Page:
That’s because the authors of the article have a pro-abortion bias and include one abortion practitioner, she explained.

"Its authors (predominantly abortion advocates and at least one abortionist) based their claim that unborn children do not experience pain before 24 weeks on the absence of complete nerve connection to the cortex before then," Balch said.

Balch says the RCOG authors ignore the seminal 2007 publication of “Consciousness without a cerebral cortex,” in the medical journal Behavioral and Brain Sciences and dismiss its evidence that children born missing virtually all of the cerebral cortex nonetheless experience pain.

"Ironically, the article concedes the evidence that by 20 weeks pain receptors are present throughout the unborn child’s skin, that these are linked by nerves to the thalamus and the subcortal plate, and that these children have coordinated aversive reactions to painful stimuli, and experience increased stress hormones from it," she said.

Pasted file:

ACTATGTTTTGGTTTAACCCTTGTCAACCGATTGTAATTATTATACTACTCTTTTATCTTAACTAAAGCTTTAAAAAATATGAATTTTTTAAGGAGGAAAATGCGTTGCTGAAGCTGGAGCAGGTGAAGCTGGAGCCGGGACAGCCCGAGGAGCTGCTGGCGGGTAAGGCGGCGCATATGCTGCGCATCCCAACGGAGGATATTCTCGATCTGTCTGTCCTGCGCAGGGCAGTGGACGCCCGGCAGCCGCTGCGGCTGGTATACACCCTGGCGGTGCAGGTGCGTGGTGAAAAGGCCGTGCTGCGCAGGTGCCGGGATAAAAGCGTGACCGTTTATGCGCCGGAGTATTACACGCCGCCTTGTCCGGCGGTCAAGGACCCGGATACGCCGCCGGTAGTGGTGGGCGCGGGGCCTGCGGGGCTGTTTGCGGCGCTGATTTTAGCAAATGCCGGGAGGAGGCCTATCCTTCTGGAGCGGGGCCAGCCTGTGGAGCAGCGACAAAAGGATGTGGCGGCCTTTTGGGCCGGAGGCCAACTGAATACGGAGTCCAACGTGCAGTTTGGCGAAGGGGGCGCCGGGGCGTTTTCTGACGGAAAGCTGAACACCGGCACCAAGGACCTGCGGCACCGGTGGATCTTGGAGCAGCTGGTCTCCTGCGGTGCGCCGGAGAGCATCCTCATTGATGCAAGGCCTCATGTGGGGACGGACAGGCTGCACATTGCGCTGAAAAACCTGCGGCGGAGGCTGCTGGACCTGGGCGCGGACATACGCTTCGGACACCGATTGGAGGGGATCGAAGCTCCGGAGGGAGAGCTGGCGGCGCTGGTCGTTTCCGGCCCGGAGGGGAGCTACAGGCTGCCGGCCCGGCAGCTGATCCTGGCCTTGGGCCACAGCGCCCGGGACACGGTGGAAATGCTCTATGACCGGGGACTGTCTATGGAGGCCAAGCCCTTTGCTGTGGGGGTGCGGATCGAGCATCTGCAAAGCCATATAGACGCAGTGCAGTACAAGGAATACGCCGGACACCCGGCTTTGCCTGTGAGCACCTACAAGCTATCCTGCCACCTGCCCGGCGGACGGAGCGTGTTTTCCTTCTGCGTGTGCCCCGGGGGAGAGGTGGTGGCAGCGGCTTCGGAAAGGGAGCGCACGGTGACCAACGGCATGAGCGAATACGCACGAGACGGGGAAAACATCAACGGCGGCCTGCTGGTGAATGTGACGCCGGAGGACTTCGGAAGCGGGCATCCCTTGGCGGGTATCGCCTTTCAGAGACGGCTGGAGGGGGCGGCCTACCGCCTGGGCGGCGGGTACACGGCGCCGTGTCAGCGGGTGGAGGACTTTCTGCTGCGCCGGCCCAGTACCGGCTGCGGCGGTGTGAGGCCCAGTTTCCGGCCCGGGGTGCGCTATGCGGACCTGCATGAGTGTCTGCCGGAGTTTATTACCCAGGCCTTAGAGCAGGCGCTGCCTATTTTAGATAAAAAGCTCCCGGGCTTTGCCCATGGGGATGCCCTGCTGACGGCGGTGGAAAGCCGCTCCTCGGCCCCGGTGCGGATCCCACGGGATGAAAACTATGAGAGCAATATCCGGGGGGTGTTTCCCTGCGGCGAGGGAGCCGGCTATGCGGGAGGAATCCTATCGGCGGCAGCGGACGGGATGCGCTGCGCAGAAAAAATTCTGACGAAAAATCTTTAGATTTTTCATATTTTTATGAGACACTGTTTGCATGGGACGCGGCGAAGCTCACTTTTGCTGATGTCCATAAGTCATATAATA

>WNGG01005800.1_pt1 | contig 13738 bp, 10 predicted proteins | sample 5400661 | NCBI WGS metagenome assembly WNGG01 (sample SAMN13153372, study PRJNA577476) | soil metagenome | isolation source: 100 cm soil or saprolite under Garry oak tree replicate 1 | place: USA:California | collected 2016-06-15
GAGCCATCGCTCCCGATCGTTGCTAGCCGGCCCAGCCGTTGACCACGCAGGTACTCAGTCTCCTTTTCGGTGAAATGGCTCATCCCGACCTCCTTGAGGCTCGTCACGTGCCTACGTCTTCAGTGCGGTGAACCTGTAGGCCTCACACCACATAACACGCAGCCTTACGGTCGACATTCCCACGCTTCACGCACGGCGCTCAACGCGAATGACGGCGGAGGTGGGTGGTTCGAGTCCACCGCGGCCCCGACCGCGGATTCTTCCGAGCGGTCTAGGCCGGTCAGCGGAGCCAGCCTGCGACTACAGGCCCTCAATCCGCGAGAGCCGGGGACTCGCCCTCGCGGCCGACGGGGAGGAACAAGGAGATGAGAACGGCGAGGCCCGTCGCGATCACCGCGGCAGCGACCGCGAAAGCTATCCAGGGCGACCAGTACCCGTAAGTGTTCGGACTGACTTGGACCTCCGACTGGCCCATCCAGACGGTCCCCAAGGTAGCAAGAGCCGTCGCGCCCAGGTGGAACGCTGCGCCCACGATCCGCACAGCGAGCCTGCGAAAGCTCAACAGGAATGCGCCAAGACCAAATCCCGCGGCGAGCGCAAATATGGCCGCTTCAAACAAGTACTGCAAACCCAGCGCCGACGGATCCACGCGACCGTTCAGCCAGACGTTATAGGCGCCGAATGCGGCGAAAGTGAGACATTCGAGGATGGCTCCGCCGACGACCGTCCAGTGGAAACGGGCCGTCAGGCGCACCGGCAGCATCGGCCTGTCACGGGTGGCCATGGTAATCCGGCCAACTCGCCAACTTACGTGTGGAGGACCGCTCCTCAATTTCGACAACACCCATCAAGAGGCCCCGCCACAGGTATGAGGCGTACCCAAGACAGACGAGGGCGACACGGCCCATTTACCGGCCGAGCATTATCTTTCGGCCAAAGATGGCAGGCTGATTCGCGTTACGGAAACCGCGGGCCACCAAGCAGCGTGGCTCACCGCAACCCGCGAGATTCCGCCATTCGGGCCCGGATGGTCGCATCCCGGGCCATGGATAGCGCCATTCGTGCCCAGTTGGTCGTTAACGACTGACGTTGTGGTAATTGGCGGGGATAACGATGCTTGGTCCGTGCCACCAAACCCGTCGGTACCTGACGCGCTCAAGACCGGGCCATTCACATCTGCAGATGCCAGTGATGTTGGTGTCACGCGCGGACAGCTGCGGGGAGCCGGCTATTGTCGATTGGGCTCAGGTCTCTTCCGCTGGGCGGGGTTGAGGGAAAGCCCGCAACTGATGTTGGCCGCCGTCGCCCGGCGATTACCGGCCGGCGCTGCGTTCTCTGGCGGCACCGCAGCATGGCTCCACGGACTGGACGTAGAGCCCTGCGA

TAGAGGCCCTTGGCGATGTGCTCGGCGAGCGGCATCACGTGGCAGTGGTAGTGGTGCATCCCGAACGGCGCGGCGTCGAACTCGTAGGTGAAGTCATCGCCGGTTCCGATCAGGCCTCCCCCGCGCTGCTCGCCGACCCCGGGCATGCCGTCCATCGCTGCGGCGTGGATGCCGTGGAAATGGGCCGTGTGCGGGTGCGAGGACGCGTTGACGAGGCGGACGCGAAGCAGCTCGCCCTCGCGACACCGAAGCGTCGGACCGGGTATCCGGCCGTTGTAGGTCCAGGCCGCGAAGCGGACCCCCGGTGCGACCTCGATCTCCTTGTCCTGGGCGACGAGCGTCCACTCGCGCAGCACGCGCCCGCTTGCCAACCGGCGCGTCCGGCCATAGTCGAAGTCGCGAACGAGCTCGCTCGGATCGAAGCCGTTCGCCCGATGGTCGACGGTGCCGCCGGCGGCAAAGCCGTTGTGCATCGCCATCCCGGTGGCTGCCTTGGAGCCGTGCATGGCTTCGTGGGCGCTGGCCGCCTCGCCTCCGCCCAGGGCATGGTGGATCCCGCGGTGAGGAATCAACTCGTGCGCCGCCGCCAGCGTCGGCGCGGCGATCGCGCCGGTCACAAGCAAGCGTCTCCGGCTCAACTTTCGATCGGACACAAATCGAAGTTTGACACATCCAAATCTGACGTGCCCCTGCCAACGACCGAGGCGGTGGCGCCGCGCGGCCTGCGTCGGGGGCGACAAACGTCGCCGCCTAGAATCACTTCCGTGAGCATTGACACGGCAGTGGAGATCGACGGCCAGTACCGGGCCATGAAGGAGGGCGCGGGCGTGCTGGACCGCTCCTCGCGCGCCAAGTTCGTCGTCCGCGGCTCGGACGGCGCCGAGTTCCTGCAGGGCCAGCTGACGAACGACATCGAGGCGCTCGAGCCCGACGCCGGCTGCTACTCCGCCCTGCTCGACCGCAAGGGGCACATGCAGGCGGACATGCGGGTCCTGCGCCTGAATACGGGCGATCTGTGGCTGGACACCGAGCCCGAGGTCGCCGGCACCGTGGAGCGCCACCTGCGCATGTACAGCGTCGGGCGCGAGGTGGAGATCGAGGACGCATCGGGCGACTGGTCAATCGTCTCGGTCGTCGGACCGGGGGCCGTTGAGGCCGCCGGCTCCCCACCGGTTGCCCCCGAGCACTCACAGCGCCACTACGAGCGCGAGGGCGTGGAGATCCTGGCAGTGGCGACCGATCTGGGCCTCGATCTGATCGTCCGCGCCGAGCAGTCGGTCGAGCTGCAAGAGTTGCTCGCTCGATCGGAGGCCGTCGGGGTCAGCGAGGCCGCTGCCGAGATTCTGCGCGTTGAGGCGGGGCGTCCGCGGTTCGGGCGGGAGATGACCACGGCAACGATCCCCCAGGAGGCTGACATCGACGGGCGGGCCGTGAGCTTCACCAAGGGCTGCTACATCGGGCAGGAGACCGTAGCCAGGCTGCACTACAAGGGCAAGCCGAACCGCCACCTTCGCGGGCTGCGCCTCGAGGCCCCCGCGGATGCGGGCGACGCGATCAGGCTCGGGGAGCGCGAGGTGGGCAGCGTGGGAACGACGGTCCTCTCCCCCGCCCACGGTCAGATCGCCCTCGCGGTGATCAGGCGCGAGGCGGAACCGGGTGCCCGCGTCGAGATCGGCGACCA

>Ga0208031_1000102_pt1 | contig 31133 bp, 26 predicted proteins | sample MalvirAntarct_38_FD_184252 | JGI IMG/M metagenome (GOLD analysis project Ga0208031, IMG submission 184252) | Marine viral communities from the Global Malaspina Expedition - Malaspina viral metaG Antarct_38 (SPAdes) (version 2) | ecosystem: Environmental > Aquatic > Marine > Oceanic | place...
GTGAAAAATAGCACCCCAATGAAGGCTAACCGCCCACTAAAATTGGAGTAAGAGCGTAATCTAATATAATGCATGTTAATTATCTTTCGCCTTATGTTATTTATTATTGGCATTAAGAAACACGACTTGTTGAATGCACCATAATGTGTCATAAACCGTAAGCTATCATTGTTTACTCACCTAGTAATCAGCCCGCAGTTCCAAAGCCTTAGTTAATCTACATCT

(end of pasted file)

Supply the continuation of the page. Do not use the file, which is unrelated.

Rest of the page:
"This article is an effort by acknowledged abortion promoters to mislead the public at-large – and most tragically women considering abortion – about the increasing evidence demonstrating the unborn child’s sensitivity to pain," Balch told LifeNews.com.

Meanwhile, Paul Tully, general secretary of the Society for the Protection of Unborn Children (SPUC), a British pro-life group, also responded saying RCOG is an organization that supports abortion so its take on fetal pain is expected.